Lessons on Living a Happy Life — from the First Century
By BETH HARPAZ
Massimo Pigliucci says his life changed when he read these words from the philosopher Epictetus: “I have to die. If it is now, well then I die now; if later, then now I will take my lunch, since the hour for lunch has arrived–and dying I will tend to later.”
“It blew my mind,” writes Pigliucci, a professor at The Graduate Center and City College of New York, in his new book A Field Guide to a Happy Life: 53 Brief Lessons for Living. “Who the heck was this first-century guy who in two sentences displayed both a delightful sense of humor and a no-nonsense attitude toward life and death?”
Epictetus, Pigliucci says, was a slave in ancient Rome who studied Stoicism, obtained his freedom, and became a philosophy teacher. A book of his teachings called the Enchiridion has been revered for centuries. It was used by monks as a manual of spiritual exercises and owned by the likes of Benjamin Franklin and Thomas Jefferson.
Pigliucci describes A Field Guide to a Happy Life as his “attempt to update the Enchiridion” for 21st century readers. The heart of Pigliucci’s book consists of 53 short entries, each offering a nugget of advice that parallels a section in the original Enchiridion.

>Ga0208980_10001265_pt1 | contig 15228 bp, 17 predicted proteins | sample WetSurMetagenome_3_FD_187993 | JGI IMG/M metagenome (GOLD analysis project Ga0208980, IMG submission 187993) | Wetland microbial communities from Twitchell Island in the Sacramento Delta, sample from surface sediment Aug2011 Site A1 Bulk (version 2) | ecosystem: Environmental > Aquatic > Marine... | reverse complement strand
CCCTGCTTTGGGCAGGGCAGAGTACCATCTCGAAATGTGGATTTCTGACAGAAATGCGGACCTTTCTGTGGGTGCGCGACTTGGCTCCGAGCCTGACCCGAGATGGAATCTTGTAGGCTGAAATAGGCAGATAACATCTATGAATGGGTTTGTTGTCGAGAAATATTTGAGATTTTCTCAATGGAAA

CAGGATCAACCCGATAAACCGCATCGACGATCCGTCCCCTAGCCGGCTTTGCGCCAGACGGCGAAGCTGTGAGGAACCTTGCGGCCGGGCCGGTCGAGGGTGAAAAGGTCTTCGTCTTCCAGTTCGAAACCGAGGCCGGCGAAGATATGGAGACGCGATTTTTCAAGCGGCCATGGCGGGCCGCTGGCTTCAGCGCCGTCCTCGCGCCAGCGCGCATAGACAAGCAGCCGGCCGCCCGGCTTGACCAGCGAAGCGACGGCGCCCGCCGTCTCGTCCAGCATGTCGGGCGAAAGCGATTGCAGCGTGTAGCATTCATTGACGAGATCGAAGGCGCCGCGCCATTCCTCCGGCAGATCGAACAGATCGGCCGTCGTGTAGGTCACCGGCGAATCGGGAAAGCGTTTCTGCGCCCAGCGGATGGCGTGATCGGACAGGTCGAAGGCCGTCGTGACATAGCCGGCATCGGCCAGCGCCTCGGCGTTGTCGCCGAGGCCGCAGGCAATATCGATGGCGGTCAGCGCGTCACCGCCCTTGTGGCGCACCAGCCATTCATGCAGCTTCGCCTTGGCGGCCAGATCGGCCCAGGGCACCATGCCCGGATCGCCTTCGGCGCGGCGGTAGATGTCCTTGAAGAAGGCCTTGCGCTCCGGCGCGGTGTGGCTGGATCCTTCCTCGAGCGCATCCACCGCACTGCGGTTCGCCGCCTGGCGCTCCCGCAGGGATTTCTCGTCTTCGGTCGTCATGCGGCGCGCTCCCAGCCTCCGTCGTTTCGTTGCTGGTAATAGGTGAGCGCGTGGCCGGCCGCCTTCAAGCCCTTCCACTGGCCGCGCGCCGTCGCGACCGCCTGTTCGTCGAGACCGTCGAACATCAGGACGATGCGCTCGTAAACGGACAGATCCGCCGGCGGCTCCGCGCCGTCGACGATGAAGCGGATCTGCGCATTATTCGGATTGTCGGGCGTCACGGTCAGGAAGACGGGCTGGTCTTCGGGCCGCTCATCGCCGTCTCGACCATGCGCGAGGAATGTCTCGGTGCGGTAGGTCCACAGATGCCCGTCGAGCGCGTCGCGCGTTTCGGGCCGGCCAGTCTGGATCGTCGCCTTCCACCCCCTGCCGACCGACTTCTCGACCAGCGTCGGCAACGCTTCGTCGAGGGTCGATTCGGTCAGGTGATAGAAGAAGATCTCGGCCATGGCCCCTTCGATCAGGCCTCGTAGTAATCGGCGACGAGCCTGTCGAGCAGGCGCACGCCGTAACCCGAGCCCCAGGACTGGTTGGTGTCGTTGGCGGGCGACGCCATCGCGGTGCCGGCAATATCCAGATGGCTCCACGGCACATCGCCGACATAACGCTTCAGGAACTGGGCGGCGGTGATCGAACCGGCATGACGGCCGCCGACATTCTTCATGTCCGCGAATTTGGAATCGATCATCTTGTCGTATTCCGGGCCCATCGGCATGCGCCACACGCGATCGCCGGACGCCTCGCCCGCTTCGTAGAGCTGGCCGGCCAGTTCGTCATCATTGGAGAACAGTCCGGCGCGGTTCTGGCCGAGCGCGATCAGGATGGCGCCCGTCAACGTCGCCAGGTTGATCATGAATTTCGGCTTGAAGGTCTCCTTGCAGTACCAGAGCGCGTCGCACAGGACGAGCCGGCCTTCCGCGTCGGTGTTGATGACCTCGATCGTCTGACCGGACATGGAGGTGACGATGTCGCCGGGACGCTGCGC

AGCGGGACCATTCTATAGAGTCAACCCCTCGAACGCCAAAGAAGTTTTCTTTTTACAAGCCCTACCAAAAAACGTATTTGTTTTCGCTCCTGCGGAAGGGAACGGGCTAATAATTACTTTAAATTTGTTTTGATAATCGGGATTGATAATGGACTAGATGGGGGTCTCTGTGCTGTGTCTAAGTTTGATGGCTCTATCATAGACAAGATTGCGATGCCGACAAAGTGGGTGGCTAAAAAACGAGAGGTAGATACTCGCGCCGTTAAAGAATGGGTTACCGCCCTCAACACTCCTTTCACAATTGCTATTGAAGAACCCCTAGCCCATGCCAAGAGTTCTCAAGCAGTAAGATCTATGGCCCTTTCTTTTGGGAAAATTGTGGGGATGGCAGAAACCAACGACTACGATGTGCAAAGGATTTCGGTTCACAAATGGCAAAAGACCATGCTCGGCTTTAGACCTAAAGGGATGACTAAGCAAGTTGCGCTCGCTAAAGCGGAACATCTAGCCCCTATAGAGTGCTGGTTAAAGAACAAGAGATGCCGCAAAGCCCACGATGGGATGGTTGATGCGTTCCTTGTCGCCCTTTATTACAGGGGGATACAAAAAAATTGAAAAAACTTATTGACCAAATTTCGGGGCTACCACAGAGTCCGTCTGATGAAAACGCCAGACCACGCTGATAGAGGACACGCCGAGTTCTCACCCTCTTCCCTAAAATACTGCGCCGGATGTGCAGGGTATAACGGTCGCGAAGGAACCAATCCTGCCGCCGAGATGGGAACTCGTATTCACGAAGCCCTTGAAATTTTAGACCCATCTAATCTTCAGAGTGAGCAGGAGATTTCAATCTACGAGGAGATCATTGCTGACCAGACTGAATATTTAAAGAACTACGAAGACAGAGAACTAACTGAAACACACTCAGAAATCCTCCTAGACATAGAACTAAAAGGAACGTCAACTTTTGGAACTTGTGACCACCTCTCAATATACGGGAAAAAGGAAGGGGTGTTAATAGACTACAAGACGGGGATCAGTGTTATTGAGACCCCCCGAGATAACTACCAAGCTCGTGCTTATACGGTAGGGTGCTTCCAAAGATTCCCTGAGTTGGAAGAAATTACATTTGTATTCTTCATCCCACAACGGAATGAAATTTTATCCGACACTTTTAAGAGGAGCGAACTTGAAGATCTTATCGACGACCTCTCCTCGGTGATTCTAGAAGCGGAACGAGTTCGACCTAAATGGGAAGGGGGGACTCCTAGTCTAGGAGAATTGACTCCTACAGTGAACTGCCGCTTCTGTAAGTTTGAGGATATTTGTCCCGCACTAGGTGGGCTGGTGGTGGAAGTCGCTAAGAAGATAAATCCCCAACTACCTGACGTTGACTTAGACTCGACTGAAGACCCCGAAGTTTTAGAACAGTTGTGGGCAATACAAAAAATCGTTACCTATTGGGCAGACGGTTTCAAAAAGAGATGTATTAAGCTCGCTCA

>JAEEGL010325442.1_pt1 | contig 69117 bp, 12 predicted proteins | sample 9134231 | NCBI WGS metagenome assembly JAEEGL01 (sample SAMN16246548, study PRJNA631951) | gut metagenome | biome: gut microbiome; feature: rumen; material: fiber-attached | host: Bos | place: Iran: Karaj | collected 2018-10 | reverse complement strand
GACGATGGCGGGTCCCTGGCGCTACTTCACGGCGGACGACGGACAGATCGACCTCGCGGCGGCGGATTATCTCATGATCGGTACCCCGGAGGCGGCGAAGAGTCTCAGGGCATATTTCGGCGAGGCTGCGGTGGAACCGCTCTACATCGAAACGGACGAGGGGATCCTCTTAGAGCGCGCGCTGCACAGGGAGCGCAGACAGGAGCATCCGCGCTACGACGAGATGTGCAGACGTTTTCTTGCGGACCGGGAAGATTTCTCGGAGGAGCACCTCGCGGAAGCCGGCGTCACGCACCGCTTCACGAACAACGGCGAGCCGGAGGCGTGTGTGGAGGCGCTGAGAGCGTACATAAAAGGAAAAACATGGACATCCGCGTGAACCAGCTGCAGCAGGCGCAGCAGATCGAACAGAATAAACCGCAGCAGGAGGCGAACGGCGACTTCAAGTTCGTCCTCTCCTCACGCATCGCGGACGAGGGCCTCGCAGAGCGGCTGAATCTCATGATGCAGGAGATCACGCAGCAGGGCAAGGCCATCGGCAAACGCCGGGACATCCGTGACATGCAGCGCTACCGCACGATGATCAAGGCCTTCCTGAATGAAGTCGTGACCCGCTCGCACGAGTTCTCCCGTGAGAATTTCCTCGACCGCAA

Pigliucci notes that the famed 20th century Serenity Prayer (“God, grant me serenity to accept the things I cannot change, courage to change the things I can, and wisdom to know the difference”) derives from Epictetus’ teachings. And that approach to life is one of the Field Guide’s central themes: Some things are entirely up to us–our opinions, values, goals, decisions, and actions–but many other things are simply beyond our control.
“While the notion that Stoics go through life with a stiff upper lip is a misguided stereotype, there is a grain of truth in it, since endurance of adverse conditions certainly is a Stoic value,” he writes. But finding happiness using the teachings of Epictetus is deeper than that: It’s about practicing “the art of living” without regard to “externals” like money, reputation, comfort or material things.
“Sometimes you will win, sometimes you will lose, and at other times you will get off with a tie,” Pigliucci writes. “Cultivate, then, an attitude of equanimity toward externals. Be glad and appreciate when they work in your favor; don’t get mad when they don’t.”